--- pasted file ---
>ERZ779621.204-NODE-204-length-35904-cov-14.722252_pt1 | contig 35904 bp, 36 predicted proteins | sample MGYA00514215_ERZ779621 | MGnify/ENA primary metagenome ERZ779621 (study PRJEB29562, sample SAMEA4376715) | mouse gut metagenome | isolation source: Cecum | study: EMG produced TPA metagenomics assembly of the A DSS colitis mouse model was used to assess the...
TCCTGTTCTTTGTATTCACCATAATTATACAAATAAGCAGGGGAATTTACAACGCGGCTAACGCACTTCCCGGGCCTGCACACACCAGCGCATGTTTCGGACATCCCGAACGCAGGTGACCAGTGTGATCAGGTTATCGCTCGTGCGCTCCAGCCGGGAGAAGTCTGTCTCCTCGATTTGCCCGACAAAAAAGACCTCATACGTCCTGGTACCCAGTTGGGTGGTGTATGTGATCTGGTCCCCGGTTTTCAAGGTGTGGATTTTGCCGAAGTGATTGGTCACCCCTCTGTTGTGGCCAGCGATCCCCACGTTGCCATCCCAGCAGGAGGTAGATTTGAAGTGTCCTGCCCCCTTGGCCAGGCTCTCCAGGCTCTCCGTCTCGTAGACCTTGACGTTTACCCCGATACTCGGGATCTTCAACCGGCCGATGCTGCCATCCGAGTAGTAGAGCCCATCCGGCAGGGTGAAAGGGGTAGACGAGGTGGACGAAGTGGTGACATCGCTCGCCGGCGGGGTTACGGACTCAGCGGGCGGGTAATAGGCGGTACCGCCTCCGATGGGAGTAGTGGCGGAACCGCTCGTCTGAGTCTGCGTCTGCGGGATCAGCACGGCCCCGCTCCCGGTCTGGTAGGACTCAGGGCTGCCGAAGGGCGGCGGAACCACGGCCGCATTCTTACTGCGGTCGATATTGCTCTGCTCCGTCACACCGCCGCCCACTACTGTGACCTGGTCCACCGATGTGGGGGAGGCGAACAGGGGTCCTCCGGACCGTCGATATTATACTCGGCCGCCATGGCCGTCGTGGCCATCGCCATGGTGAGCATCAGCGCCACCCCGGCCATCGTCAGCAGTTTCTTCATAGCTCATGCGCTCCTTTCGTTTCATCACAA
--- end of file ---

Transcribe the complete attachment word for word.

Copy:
>ERZ779621.204-NODE-204-length-35904-cov-14.722252_pt1 | contig 35904 bp, 36 predicted proteins | sample MGYA00514215_ERZ779621 | MGnify/ENA primary metagenome ERZ779621 (study PRJEB29562, sample SAMEA4376715) | mouse gut metagenome | isolation source: Cecum | study: EMG produced TPA metagenomics assembly of the A DSS colitis mouse model was used to assess the...
TCCTGTTCTTTGTATTCACCATAATTATACAAATAAGCAGGGGAATTTACAACGCGGCTAACGCACTTCCCGGGCCTGCACACACCAGCGCATGTTTCGGACATCCCGAACGCAGGTGACCAGTGTGATCAGGTTATCGCTCGTGCGCTCCAGCCGGGAGAAGTCTGTCTCCTCGATTTGCCCGACAAAAAAGACCTCATACGTCCTGGTACCCAGTTGGGTGGTGTATGTGATCTGGTCCCCGGTTTTCAAGGTGTGGATTTTGCCGAAGTGATTGGTCACCCCTCTGTTGTGGCCAGCGATCCCCACGTTGCCATCCCAGCAGGAGGTAGATTTGAAGTGTCCTGCCCCCTTGGCCAGGCTCTCCAGGCTCTCCGTCTCGTAGACCTTGACGTTTACCCCGATACTCGGGATCTTCAACCGGCCGATGCTGCCATCCGAGTAGTAGAGCCCATCCGGCAGGGTGAAAGGGGTAGACGAGGTGGACGAAGTGGTGACATCGCTCGCCGGCGGGGTTACGGACTCAGCGGGCGGGTAATAGGCGGTACCGCCTCCGATGGGAGTAGTGGCGGAACCGCTCGTCTGAGTCTGCGTCTGCGGGATCAGCACGGCCCCGCTCCCGGTCTGGTAGGACTCAGGGCTGCCGAAGGGCGGCGGAACCACGGCCGCATTCTTACTGCGGTCGATATTGCTCTGCTCCGTCACACCGCCGCCCACTACTGTGACCTGGTCCACCGATGTGGGGGAGGCGAACAGGGGTCCTCCGGACCGTCGATATTATACTCGGCCGCCATGGCCGTCGTGGCCATCGCCATGGTGAGCATCAGCGCCACCCCGGCCATCGTCAGCAGTTTCTTCATAGCTCATGCGCTCCTTTCGTTTCATCACAA